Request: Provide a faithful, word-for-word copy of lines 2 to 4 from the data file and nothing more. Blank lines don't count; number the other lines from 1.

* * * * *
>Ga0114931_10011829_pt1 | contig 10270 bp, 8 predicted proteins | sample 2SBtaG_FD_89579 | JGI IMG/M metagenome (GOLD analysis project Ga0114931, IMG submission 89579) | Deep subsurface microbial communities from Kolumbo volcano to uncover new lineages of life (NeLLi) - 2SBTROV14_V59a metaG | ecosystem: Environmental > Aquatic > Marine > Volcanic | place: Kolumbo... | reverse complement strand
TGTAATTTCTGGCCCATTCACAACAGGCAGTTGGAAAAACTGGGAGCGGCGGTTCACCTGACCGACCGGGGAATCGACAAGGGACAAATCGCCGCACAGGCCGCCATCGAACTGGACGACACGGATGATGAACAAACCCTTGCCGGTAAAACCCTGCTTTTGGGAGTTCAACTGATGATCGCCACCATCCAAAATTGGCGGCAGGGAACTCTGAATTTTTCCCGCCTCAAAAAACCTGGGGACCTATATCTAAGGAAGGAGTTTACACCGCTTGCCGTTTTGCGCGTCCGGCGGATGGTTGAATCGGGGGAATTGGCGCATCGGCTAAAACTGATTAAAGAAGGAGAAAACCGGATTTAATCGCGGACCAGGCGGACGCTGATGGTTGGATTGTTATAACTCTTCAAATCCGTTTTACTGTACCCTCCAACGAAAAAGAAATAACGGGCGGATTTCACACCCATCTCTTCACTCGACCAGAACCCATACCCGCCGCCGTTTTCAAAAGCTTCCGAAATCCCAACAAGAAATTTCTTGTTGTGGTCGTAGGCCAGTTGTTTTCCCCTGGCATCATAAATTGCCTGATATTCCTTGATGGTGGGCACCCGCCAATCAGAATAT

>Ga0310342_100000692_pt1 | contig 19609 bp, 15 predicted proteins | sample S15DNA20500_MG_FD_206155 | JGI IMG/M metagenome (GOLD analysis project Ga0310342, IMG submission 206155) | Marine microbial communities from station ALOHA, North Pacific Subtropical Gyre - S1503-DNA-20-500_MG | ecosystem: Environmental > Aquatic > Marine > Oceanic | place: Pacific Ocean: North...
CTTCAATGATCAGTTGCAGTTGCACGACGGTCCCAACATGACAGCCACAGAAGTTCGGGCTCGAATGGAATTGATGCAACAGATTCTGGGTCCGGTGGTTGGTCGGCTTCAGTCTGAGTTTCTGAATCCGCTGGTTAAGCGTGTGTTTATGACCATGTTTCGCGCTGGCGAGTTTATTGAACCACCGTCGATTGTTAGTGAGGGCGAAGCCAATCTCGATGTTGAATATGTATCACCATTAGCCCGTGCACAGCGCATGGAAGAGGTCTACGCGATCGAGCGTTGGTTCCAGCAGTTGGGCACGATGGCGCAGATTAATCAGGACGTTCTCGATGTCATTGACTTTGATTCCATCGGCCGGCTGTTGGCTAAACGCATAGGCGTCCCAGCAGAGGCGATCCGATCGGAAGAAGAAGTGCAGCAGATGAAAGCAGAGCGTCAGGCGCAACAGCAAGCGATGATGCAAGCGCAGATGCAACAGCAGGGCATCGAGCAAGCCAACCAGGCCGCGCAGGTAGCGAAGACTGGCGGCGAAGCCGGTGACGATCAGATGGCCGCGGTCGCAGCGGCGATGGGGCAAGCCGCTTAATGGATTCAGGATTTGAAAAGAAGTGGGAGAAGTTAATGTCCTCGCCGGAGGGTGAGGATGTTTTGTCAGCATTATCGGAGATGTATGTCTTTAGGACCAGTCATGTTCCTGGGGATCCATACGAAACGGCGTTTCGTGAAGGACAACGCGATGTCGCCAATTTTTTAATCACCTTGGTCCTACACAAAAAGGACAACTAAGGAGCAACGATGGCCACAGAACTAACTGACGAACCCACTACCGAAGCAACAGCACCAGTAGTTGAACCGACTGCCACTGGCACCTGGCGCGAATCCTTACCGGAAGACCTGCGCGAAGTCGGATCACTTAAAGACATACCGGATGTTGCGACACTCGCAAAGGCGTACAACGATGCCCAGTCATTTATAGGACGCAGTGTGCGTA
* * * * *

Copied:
TGTAATTTCTGGCCCATTCACAACAGGCAGTTGGAAAAACTGGGAGCGGCGGTTCACCTGACCGACCGGGGAATCGACAAGGGACAAATCGCCGCACAGGCCGCCATCGAACTGGACGACACGGATGATGAACAAACCCTTGCCGGTAAAACCCTGCTTTTGGGAGTTCAACTGATGATCGCCACCATCCAAAATTGGCGGCAGGGAACTCTGAATTTTTCCCGCCTCAAAAAACCTGGGGACCTATATCTAAGGAAGGAGTTTACACCGCTTGCCGTTTTGCGCGTCCGGCGGATGGTTGAATCGGGGGAATTGGCGCATCGGCTAAAACTGATTAAAGAAGGAGAAAACCGGATTTAATCGCGGACCAGGCGGACGCTGATGGTTGGATTGTTATAACTCTTCAAATCCGTTTTACTGTACCCTCCAACGAAAAAGAAATAACGGGCGGATTTCACACCCATCTCTTCACTCGACCAGAACCCATACCCGCCGCCGTTTTCAAAAGCTTCCGAAATCCCAACAAGAAATTTCTTGTTGTGGTCGTAGGCCAGTTGTTTTCCCCTGGCATCATAAATTGCCTGATATTCCTTGATGGTGGGCACCCGCCAATCAGAATAT

>Ga0310342_100000692_pt1 | contig 19609 bp, 15 predicted proteins | sample S15DNA20500_MG_FD_206155 | JGI IMG/M metagenome (GOLD analysis project Ga0310342, IMG submission 206155) | Marine microbial communities from station ALOHA, North Pacific Subtropical Gyre - S1503-DNA-20-500_MG | ecosystem: Environmental > Aquatic > Marine > Oceanic | place: Pacific Ocean: North...
CTTCAATGATCAGTTGCAGTTGCACGACGGTCCCAACATGACAGCCACAGAAGTTCGGGCTCGAATGGAATTGATGCAACAGATTCTGGGTCCGGTGGTTGGTCGGCTTCAGTCTGAGTTTCTGAATCCGCTGGTTAAGCGTGTGTTTATGACCATGTTTCGCGCTGGCGAGTTTATTGAACCACCGTCGATTGTTAGTGAGGGCGAAGCCAATCTCGATGTTGAATATGTATCACCATTAGCCCGTGCACAGCGCATGGAAGAGGTCTACGCGATCGAGCGTTGGTTCCAGCAGTTGGGCACGATGGCGCAGATTAATCAGGACGTTCTCGATGTCATTGACTTTGATTCCATCGGCCGGCTGTTGGCTAAACGCATAGGCGTCCCAGCAGAGGCGATCCGATCGGAAGAAGAAGTGCAGCAGATGAAAGCAGAGCGTCAGGCGCAACAGCAAGCGATGATGCAAGCGCAGATGCAACAGCAGGGCATCGAGCAAGCCAACCAGGCCGCGCAGGTAGCGAAGACTGGCGGCGAAGCCGGTGACGATCAGATGGCCGCGGTCGCAGCGGCGATGGGGCAAGCCGCTTAATGGATTCAGGATTTGAAAAGAAGTGGGAGAAGTTAATGTCCTCGCCGGAGGGTGAGGATGTTTTGTCAGCATTATCGGAGATGTATGTCTTTAGGACCAGTCATGTTCCTGGGGATCCATACGAAACGGCGTTTCGTGAAGGACAACGCGATGTCGCCAATTTTTTAATCACCTTGGTCCTACACAAAAAGGACAACTAAGGAGCAACGATGGCCACAGAACTAACTGACGAACCCACTACCGAAGCAACAGCACCAGTAGTTGAACCGACTGCCACTGGCACCTGGCGCGAATCCTTACCGGAAGACCTGCGCGAAGTCGGATCACTTAAAGACATACCGGATGTTGCGACACTCGCAAAGGCGTACAACGATGCCCAGTCATTTATAGGACGCAGTGTGCGTA